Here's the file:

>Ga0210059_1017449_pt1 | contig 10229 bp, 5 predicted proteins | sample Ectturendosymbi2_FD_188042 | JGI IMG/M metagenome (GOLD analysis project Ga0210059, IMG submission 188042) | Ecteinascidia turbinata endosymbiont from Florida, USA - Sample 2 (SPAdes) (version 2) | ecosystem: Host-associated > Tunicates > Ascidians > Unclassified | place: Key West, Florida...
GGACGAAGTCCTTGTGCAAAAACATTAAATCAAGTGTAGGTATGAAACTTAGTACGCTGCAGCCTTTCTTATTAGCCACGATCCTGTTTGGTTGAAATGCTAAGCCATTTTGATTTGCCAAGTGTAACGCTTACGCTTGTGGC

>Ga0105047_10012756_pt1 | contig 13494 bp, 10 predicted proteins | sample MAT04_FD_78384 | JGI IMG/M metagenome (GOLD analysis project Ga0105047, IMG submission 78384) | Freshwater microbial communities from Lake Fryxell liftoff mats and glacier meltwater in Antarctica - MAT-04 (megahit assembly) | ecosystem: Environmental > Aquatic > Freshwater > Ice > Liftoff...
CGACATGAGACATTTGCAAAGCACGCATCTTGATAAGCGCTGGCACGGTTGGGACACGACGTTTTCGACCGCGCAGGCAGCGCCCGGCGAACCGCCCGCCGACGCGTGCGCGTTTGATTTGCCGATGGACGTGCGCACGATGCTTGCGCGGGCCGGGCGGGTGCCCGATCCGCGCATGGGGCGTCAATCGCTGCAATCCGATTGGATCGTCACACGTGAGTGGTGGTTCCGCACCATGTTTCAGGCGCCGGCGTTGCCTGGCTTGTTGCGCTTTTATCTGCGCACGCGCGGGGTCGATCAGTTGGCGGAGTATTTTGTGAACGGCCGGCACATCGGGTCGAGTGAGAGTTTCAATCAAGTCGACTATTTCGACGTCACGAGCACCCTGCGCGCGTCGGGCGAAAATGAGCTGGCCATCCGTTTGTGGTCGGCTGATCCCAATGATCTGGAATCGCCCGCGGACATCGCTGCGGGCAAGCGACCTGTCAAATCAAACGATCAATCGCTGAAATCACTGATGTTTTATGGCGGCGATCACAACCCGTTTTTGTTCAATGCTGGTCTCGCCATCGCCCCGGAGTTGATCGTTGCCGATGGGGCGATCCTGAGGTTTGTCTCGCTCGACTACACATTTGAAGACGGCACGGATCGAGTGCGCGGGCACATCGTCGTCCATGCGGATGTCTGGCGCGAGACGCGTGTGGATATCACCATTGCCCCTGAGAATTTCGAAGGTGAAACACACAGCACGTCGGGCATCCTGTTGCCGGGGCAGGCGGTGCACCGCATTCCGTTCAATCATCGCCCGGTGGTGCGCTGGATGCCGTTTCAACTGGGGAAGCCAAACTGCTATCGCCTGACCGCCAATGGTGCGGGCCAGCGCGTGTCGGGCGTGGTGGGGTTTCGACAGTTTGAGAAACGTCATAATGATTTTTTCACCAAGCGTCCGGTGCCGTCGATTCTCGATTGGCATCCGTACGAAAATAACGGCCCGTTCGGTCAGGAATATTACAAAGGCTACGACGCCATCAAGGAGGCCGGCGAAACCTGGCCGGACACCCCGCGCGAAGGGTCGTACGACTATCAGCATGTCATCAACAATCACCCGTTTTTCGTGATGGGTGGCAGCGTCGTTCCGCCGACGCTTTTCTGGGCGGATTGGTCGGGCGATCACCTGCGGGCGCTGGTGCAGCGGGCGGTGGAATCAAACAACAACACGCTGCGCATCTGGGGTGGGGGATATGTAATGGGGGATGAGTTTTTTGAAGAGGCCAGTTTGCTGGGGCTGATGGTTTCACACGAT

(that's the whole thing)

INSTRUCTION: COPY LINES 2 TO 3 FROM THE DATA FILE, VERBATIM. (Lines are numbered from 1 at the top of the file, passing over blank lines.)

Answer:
GGACGAAGTCCTTGTGCAAAAACATTAAATCAAGTGTAGGTATGAAACTTAGTACGCTGCAGCCTTTCTTATTAGCCACGATCCTGTTTGGTTGAAATGCTAAGCCATTTTGATTTGCCAAGTGTAACGCTTACGCTTGTGGC

>Ga0105047_10012756_pt1 | contig 13494 bp, 10 predicted proteins | sample MAT04_FD_78384 | JGI IMG/M metagenome (GOLD analysis project Ga0105047, IMG submission 78384) | Freshwater microbial communities from Lake Fryxell liftoff mats and glacier meltwater in Antarctica - MAT-04 (megahit assembly) | ecosystem: Environmental > Aquatic > Freshwater > Ice > Liftoff...